Sam Angus moved everyone deeply with her speech about the role and treatment of donkeys in the First World War, of which I previously knew nothing about. Those with friends interested in the First World War should pick up her most recent book Captain for them, it has lots of crossover appeal, and would suit adults as well as sensitive, intelligent teens.

Martyn Bedford was shortlisted for Never Ending, a beautifully written, emotional read, which would appeal to Jenny Downham and Gayle Foreman fans. It has parallels with Infinite Sky too, featuring a sudden act of violence and the death of a beloved sibling.

Unfortunately, Sarah Moore Fitzgerald couldn't make it, though she sent us a message over Twitter.

It was great to see the warm and hard working team in Hull again and to catch up with some of the students that voted for Infinite Sky last year.

The teens were enthusiastic about all of the books, with lots being bought and signed, and I wasn't sure who was going to win right up until it was announced (more tense than the X Factor, with two rounds of drum rolls). Chris seemed truly delighted to hear his name called out, and gave a heartfelt speech, which was lovely to hear. Martyn had talked to me earlier about the importance of regional book prizes, and how much of a difference they can make to an author's career, and he's right. 

The event is a real celebration of reading and books and authors, and it was lovely to return as mistress of ceremonies. It's a great thing the team at Hull Libraries are doing, and it's been a pleasure being involved.

Finally, I checked in with Larkin, he sends his regards.

Embedded image permalink

Monday, March 30, 2015

Bookish News...

I haven't written a blog for so long I thought I'd become allergic or developed a phobia, but it turns out I was just a bit frightened.

So far this year I am mainly reading UK YA debuts as I am judging the 2014 Branford Boase Award. I am over halfway through the nominated books, and have found some new authors to love in the process. Have a look at the longlist.

lowres.jpeg (318×262)

Dave Shelton who won the year before me with his wonderful book, A Boy and a Bear in a Boat (which was also shortlisted for the Carnegie and Costa that year) has been giving me tips about how to approach the judging process. (The one that I especially listened to is not to read all the books in a stupidly short period of time.)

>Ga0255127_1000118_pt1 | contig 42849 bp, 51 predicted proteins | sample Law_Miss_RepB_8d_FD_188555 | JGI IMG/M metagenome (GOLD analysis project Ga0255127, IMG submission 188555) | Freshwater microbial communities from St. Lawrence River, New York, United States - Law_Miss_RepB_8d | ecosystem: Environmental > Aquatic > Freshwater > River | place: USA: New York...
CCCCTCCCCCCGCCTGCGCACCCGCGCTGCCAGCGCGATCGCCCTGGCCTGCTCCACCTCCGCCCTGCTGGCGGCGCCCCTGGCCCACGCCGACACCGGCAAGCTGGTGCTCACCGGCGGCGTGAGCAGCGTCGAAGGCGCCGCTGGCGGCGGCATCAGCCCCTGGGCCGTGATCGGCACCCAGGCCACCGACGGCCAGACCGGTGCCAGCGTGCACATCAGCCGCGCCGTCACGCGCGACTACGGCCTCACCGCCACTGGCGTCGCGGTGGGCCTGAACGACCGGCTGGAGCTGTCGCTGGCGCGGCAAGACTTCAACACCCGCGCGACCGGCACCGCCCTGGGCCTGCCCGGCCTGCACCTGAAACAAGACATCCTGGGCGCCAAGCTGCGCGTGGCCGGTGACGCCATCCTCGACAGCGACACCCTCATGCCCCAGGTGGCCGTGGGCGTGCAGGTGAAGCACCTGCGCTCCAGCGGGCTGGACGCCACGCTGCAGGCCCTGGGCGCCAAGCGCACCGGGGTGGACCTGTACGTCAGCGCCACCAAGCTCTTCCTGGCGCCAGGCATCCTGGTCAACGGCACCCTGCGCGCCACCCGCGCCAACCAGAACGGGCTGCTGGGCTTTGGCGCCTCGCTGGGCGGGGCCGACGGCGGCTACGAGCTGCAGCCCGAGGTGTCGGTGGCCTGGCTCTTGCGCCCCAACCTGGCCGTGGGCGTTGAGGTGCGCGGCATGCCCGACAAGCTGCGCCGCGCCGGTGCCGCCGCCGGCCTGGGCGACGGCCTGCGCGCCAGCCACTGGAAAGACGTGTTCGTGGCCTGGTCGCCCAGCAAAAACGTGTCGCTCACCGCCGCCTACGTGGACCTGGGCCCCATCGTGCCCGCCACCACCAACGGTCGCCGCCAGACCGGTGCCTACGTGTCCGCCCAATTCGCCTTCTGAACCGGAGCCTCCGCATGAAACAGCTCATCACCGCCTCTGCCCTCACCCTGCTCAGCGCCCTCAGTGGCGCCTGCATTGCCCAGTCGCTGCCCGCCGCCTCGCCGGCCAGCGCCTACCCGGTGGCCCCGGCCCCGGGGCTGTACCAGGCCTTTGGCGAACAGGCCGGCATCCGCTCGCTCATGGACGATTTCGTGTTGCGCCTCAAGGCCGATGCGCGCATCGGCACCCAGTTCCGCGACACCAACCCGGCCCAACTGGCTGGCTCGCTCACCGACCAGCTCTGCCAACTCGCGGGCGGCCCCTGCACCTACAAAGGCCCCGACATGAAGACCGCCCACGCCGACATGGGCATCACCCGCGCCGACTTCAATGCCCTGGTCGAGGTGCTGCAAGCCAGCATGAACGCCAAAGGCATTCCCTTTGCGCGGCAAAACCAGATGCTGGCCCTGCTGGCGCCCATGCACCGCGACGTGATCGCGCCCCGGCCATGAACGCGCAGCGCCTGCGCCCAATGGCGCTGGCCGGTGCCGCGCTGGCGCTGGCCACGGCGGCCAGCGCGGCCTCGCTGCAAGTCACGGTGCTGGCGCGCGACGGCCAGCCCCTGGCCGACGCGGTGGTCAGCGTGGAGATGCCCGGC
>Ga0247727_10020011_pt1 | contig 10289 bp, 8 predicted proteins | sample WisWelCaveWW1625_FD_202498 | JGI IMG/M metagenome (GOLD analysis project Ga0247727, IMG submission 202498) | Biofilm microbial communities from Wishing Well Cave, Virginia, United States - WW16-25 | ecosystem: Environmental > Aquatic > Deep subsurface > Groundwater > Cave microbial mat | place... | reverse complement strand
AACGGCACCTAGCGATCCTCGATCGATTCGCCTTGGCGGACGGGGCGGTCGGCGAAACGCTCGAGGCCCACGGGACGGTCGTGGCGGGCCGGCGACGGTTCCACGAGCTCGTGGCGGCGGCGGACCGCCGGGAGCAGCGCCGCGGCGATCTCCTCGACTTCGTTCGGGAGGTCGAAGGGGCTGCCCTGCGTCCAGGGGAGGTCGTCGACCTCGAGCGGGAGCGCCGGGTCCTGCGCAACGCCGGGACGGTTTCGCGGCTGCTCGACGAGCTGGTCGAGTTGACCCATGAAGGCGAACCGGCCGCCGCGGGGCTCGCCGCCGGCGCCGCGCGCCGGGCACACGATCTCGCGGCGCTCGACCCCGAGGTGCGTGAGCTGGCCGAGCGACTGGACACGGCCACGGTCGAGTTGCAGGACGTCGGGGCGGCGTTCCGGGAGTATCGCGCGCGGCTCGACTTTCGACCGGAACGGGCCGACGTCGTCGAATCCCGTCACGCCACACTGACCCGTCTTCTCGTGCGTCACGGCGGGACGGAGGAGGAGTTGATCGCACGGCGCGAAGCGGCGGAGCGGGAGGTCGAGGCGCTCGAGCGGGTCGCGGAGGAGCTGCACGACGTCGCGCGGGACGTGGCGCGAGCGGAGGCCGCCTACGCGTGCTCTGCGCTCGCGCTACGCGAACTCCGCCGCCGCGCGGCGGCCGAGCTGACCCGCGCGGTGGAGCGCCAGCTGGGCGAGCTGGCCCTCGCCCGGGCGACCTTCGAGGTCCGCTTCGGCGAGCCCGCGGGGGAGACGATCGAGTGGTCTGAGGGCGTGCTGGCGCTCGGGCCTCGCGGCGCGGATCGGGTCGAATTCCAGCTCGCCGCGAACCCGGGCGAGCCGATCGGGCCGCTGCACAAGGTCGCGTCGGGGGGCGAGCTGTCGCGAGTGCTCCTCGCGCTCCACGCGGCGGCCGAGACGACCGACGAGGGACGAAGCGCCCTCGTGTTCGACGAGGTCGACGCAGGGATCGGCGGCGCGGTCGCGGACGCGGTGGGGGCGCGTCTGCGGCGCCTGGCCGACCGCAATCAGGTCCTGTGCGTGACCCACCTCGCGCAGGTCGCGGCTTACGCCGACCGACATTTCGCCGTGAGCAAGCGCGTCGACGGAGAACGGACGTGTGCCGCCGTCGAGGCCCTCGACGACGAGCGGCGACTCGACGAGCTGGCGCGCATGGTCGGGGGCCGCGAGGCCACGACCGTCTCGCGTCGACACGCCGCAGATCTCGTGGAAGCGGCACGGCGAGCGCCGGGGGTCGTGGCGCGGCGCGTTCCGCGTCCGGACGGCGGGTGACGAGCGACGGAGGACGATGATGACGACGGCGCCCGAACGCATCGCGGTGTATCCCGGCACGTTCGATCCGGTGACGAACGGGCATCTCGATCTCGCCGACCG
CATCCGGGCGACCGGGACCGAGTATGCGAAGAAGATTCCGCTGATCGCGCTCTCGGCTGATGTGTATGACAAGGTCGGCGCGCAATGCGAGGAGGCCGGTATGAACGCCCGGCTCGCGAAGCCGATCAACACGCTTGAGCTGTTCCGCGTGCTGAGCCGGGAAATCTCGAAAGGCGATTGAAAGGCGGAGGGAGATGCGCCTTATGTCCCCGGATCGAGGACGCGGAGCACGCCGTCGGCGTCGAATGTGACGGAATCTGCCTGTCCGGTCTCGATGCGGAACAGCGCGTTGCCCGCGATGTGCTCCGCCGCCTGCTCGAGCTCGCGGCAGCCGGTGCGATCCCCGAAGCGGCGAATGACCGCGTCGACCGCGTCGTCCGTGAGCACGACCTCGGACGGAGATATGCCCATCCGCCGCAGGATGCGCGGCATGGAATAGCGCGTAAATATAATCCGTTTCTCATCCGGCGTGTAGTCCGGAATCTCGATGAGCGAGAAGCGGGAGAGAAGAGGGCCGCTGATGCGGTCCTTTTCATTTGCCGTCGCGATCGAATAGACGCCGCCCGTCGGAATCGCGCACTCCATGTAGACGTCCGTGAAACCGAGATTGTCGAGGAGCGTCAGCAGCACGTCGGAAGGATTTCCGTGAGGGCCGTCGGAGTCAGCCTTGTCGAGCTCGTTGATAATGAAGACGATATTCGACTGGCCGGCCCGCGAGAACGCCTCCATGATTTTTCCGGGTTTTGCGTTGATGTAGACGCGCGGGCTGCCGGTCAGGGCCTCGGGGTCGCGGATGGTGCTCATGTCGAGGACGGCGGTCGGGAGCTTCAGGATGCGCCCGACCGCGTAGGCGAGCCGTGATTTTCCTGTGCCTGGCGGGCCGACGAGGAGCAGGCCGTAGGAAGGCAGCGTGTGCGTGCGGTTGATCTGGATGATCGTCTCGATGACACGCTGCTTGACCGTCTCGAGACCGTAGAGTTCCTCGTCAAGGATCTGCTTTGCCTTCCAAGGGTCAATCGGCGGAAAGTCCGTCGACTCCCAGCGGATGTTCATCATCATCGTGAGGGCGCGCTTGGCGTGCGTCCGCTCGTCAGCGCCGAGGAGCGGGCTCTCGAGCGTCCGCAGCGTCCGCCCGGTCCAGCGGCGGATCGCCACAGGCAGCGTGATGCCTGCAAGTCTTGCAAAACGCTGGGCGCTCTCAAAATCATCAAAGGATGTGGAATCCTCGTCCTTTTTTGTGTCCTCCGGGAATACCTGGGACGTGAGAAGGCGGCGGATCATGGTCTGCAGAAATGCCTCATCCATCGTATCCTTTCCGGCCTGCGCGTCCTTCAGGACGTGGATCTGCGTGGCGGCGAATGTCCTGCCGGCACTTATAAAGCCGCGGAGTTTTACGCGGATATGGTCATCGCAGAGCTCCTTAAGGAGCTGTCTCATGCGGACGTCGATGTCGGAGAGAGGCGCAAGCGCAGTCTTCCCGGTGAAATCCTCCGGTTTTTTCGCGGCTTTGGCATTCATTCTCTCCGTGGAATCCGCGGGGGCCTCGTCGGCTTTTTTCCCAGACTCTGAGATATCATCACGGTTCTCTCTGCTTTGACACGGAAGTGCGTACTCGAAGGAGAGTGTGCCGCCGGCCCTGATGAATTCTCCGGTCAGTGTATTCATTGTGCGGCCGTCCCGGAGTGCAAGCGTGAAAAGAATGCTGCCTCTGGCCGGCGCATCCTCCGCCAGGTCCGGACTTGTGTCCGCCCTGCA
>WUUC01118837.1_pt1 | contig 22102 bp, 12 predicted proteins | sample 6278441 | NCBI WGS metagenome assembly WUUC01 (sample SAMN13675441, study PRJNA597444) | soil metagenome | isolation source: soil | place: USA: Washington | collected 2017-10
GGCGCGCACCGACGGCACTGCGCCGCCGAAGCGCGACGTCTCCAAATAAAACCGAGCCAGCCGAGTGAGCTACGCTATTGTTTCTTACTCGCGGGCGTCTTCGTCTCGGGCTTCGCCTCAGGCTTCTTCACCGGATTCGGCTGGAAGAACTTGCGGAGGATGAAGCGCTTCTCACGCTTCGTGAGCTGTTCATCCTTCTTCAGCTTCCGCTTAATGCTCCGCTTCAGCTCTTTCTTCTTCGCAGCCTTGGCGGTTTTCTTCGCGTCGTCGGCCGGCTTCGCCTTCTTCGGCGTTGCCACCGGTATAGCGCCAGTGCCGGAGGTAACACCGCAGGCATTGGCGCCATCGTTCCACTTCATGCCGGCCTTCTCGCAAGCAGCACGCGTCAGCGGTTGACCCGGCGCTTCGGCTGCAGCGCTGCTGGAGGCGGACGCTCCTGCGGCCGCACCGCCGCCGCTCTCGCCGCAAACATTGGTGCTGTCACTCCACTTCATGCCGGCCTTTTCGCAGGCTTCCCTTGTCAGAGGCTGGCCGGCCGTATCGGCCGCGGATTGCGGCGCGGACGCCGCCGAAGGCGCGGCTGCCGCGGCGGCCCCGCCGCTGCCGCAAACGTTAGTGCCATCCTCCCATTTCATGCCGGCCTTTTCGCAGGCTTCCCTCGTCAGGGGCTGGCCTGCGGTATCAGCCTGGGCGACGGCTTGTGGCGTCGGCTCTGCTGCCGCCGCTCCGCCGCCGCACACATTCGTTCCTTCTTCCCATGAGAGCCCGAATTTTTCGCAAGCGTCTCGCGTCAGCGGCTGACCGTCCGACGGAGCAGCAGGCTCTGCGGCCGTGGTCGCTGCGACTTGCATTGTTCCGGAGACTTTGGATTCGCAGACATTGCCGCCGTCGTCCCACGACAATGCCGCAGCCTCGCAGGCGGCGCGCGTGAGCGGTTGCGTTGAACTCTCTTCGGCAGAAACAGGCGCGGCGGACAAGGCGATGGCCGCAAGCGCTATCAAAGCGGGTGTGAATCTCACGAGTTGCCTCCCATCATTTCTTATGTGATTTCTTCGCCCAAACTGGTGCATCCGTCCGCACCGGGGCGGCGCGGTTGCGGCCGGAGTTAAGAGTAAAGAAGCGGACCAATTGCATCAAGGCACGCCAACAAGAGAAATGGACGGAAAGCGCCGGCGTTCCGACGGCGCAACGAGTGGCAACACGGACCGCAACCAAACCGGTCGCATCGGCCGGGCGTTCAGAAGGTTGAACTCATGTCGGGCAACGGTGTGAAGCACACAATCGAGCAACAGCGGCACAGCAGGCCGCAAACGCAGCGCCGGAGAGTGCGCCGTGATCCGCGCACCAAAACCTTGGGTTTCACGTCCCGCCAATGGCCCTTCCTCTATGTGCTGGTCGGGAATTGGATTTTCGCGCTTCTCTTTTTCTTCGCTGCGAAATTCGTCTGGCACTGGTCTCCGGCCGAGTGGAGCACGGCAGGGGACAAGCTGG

So he can share more of his niblets of wisdom with you, he has agreed to be interviewed here, about writing and judging books and what it is like to be an illustrator - and a person as well. So, watch out for that. And if you have any questions for him, tweet me or post in the comments below. In the meantime, have a look at his blog, it's really lovely.

Dave-Shelton-illustration-007.jpg (460×276)
A boy and a bear in a boat. 

The other thing I have do A LOT is work on Book Two, which I have announced so many titles for that I swear from here on to refer to only as Book Two until the thing is finished. It is taking me a long time, and I've written hundreds of thousands of words - many of which will not even be in the book - but then that's the joys of being a writer. Right?

Don't worry though, it's going to be extremely good, and you, especially, will really love it.

Infinite Sky has been shortlisted for two more prizes this year: the Angus Book Award and the We Read Prize, so keep your fingers crossed that it wins if you like me, and also please keep your fingers crossed that it wins if you don't like me. Just as a nice favour.

Also this year, I am returning to Hull of which I am now informally and forever the Queen since winning a book prize there last year (I think that is what they said the prize was). Thus, I will be hosting the James Reckitt Hull Children's Book Award there this year, and I am really excited to return, and pass on the glory - though not the crown, there is only one informal Queen of Hull - to the next winner.
roslin_glen_0610o_hawthornden_castle.jpg (1280×851)
Dreamy Hawthornden Castle

Finally, I have been awarded a Hawthornden Castle Fellowship for September, and plan to work on a novel for adults in my time there, as well as camping in the surrounding wildlands. I am a lucky lucky thing.

So that's everything, I think. What have you been up to? How do you feel today? Leave me a comment, and make me happy...

Friday, October 17, 2014

Book events in Falmouth...

Tomorrow, I'm heading down to the Falmouth Book Festival to do a few bookish things.

Falmouth is a place very dear to me. It's where I went to university, had my first short story published, and lived out my wilderness years (which is a phrase stolen from Gwendoline Riley's Cold Water). I read Cold Water when I lived there, and its young author and her writing about the every day truths of her life (Gwendoline was 22 when it came out; I 20) tempted me with the notion that I could be a writer now.

The Falmouth Book Festival is in association with Telltales, which is an organisation that I set up with my dear friend Clare Howdle in 2008, and which I am incredibly happy to see continuing to bring bookish good times to the south west, and beyond.

I'm doing a variety of different events with fellow Simon and Schusterite Rupert Wallis, who I know from the Telltales days, and whose debut Young Adult novel The Dark Inside is accruing great reviews, and has recently been nominated for the Edinburgh First Book Award (which closes at midnight tonight, so go and vote!)

Our first public event, is on Monday 20/10 at Dolly's Wine Bar at 2pm. Talented screen, stage and story writer, Jane Pugh will be asking Rupert and I about our books, journeys to publication, and that sort of thing, as well as opening it up for a Q and A and readings. Come along, and see what you think. It's free, and will be entertaining, I promise.